On the three impressive young scholars who comprised my panel “We’ve Known Rivers: Reading the River in American Literature and Culture.”
1) Steven Hodin: A recent AmericanStudies PhD from, and Writing Program lecturer at, Boston University, Steve started off the panel with a paper on Emanuel Leutze’s Washington Crossing the Delaware, Eliza’s flight in Uncle Tom’s Cabin, and river crossings in antebellum American culture and mythology. Steve’s provocative link between the painting and novel (which both appeared in 1851) embodies the best kind of AmericanStudies scholarship, interdisciplinary and revelatory in what it helps us see about our past, community, and identity.
2) Schuyler Chapman: Schuyler came to NeMLA a newly minted English PhD from the University of Pittsburgh, having just defended his dissertation on mariners and riverboatmen in 19th century American culture. For our panel he presented a compelling piece of that larger work, focused on Emil Klauprecht’s forgotten German American novel Cincinnati, or the Mysteries of the West (1854-1855), the Mike Fink legends, and the complex, liminal, vital identity of mid-19th century rivermen.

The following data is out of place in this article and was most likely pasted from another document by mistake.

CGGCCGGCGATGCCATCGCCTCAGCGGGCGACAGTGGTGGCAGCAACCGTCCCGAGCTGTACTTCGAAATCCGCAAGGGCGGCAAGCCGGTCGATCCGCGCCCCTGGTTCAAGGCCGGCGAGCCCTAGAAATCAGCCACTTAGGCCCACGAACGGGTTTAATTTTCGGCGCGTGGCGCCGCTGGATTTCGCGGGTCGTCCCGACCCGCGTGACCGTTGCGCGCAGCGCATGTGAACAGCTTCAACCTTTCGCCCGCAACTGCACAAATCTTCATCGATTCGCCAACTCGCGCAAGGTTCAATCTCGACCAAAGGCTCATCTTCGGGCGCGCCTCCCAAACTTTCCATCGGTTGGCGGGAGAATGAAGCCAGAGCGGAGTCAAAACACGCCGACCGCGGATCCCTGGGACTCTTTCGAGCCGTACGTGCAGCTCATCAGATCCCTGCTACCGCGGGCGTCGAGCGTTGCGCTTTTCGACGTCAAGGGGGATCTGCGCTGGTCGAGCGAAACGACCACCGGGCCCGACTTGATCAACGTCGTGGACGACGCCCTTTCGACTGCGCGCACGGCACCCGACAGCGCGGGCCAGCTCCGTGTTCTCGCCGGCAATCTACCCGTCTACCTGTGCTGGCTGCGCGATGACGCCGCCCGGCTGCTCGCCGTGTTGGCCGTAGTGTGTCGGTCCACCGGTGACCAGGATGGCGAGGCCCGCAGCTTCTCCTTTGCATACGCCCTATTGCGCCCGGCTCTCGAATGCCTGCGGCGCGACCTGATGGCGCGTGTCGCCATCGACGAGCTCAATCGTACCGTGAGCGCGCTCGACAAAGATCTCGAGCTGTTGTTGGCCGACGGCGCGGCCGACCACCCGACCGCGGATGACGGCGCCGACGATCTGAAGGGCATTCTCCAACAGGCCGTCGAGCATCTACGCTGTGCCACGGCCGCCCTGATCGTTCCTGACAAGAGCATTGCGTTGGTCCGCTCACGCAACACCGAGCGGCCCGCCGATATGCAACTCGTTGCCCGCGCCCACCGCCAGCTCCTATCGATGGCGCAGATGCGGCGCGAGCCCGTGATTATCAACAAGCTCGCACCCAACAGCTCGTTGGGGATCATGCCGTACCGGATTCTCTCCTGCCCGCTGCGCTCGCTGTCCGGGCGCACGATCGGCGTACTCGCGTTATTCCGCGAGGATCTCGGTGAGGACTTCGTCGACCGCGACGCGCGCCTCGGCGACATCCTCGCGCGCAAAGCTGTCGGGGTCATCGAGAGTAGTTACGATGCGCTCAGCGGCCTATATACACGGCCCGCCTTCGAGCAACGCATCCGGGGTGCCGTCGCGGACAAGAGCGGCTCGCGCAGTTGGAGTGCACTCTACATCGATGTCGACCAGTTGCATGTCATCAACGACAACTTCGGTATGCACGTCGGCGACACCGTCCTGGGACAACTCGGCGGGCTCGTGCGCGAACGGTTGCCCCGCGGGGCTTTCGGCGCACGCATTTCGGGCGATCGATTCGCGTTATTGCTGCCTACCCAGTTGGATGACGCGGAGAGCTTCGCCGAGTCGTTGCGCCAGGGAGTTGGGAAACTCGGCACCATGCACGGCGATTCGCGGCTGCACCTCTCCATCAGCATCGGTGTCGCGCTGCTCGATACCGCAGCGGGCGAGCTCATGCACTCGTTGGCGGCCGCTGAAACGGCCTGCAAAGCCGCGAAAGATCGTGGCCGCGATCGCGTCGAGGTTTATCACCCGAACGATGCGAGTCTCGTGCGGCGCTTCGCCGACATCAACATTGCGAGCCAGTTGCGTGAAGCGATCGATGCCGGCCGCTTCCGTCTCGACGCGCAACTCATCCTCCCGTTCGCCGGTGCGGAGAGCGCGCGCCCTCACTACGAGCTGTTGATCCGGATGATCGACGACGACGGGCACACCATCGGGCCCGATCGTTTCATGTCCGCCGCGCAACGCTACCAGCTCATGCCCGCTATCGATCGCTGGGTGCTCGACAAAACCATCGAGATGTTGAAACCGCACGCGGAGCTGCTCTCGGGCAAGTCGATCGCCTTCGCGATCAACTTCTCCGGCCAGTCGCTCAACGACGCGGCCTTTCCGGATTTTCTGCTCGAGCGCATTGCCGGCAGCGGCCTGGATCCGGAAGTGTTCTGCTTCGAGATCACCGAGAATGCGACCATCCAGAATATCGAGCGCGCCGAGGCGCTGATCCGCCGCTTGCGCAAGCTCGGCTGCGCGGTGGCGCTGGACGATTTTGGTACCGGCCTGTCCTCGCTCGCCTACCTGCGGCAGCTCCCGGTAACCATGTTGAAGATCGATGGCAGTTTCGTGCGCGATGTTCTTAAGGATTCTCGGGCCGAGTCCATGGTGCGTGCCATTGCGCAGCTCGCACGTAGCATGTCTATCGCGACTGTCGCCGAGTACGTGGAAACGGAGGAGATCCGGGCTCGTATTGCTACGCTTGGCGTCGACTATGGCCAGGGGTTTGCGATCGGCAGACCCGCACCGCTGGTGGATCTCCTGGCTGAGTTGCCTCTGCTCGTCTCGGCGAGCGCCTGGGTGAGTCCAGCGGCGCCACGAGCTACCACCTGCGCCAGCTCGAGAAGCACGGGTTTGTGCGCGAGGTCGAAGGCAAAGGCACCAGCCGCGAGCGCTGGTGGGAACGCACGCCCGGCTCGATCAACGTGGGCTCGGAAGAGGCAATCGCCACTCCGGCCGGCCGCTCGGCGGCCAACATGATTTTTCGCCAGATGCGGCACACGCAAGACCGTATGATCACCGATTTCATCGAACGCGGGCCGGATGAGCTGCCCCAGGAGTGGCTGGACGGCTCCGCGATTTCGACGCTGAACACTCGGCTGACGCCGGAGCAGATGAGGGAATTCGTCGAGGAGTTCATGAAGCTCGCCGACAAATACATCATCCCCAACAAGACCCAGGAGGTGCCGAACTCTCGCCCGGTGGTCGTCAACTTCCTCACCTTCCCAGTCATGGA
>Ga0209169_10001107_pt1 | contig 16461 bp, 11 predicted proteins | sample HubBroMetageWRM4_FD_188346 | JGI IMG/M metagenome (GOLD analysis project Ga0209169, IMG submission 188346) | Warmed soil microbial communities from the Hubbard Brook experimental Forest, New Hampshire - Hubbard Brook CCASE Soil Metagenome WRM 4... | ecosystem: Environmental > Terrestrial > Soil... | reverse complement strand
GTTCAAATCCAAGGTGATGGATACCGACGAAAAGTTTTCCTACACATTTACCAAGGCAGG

3) Wyatt Phillips: Wyatt received his PhD from NYU’s Cinema Studies program in 2013, for a project on genre in the early American film industry, and has been moving into his career as a Cinema, Culture, and AmericanStudies scholar since. He rounded off our panel by bringing into the 20th century, presenting an inspiringly interdisciplinary paper on rivers and dams, cultural memory and forgetting, and (it just so happened) my favorite American film, John Sayles’ Lone Star (alongside Deliverance, Wild River, and more).
I look forward to seeing where these exemplary AmericanStudiers go next!
Next follow up tomorrow,
PS. Thoughts on these topics? If you were at the conference, other NeMLA follow ups?
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